The real story of deep freediving is, of course, hydrostatic pressure, anerobic metabolism and altered states of being.  The problem for anyone trying to communicate this to a spectator is that there is little or nothing in the average person’s experience of life  that can  help him relate what he sees on his TV screen to  vicarious sense of what the freediver is going through.

Everybody drives a car, and when told that the racing car on the little screen is going 230 mph, everybody can extrapolate from personal experience to that of the race driver.  Everybody has run, maybe back in school or maybe yesterday at the gym, and can gasp and marvel at the athletes in the last mile of a marathon.  For most of the popular sports, the spectator has a way to cue off the visual feed and build, in his imagination, a connection to the athletes.

This is not true of freediving. There simply are not enough people in the world who have passed down through 30 meters on a breath of air, who have known the sensations of squeeze, the blood shunt, and the burn.  How can this story be told to the uninitiated ?

Some have talked about spelling it out, on screen, in ways that make it real.  Split screens: the diver in one window, and familiar objects in the second window, drawn down into the depths alongside the descending diver.  Watching the football shrink and collapse, the egg implode, or the styrofoam coffee cup shrink down to the size of a thimble might be compelling.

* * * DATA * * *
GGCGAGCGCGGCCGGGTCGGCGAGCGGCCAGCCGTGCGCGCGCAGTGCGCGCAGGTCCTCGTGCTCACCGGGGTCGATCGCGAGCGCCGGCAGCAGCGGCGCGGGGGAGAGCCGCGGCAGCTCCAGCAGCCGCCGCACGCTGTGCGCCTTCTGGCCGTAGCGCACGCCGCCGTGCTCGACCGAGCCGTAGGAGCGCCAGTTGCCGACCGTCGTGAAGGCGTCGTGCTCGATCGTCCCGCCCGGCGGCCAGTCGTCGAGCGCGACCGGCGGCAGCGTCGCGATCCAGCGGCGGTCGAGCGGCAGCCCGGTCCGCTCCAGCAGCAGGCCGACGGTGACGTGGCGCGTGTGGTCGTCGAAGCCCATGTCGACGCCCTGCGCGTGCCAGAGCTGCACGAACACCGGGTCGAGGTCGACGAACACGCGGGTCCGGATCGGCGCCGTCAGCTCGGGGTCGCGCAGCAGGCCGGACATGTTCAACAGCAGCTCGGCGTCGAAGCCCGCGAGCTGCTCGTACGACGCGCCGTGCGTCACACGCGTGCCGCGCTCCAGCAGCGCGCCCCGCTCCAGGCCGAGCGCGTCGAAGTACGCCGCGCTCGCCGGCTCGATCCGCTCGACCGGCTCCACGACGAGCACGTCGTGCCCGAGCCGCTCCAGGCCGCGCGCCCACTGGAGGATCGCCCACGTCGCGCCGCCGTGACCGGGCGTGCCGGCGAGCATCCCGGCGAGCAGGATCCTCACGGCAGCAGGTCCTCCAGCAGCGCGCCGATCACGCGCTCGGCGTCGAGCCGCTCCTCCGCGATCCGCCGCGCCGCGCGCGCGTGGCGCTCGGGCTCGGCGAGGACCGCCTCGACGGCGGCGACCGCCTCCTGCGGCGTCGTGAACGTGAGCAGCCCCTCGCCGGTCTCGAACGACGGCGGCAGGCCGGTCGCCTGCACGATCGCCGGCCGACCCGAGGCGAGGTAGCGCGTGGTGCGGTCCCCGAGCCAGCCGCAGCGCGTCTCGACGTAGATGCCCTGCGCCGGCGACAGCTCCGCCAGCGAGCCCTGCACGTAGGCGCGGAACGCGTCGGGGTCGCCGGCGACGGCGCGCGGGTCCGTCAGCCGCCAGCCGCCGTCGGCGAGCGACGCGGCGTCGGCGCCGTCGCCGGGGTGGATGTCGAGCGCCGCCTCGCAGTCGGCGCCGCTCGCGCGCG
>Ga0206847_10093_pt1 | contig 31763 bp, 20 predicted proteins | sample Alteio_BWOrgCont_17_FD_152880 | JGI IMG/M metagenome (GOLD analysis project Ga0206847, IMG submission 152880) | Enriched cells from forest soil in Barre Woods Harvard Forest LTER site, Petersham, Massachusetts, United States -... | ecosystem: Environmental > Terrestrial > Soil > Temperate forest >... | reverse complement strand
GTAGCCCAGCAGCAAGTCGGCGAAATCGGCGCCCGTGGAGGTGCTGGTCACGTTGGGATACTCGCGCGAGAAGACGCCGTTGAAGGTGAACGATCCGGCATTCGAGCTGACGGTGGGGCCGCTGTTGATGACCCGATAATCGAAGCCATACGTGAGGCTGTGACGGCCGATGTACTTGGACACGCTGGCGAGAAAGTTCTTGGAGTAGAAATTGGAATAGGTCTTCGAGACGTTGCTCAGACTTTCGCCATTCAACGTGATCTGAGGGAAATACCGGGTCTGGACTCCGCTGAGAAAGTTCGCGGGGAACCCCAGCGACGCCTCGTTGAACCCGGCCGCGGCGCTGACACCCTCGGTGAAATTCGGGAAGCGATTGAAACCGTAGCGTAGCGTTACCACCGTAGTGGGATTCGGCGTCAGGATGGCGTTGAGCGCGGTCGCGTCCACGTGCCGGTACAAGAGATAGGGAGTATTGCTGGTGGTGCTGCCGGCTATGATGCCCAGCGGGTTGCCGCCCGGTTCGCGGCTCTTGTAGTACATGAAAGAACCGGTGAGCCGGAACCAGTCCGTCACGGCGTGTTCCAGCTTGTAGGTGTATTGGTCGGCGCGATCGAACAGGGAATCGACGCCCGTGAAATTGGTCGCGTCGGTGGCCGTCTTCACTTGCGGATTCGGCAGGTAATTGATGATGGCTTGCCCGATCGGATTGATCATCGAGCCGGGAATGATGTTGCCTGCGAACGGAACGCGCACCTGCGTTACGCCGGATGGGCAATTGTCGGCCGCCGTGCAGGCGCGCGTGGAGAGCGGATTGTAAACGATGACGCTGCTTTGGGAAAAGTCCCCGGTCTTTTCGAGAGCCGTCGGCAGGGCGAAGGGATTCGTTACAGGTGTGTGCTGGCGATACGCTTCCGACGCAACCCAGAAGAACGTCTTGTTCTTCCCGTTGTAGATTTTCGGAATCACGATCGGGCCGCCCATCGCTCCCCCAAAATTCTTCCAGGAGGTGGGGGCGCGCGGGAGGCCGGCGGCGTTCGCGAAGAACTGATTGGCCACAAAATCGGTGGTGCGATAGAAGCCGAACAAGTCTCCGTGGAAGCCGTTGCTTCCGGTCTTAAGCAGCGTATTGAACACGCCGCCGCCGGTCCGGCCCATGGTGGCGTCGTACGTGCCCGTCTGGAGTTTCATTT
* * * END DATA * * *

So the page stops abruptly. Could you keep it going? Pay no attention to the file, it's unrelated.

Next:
Other suggestions have included digital readouts of depth, pressure, and the diver’s physiologicals.   Authentic face time would go a long way : there  must be some way to ruggedize and adapt one of those  little digital video cameras to the water world and transmit a live feed of the only interesting part of the diver that is exposed through the neoprene: the face.

As for the freediving disciplines practiced in competitions as of now: fuggedaboutit.   The general audience TV viewer may have the patience and interest to watch one constant ballast dive — maybe, but no more than one. Dynamic apnea might be a little more attractive, since the competitor is visible at all times and lots of people have a sense of how long a pool length is and what it might be like to swim one in apnea. Static ?  Look, I’m a dedicated freediver myself,  and it bores me to tears.

What would P.T. Barnum do ?

Barnum would dream up some new events that would showcase the distinctive properties of freediving : it is physically difficult and you can die doing it.  These new events would also grab the spectator’s attention by ratcheting up the suspense and the thrill of competition.

I just renewed my dramatic licence, so let’s explore this idea by taking an example to an absolutely preposterous extreme.  Pay attention to the disclaimer, all you breathless critics:  THIS IS NOT A SERIOUS SUGGESTION.

Now, imagine a pair of top professional freedivers competing mano a mano   for a purse of , say, $50,000.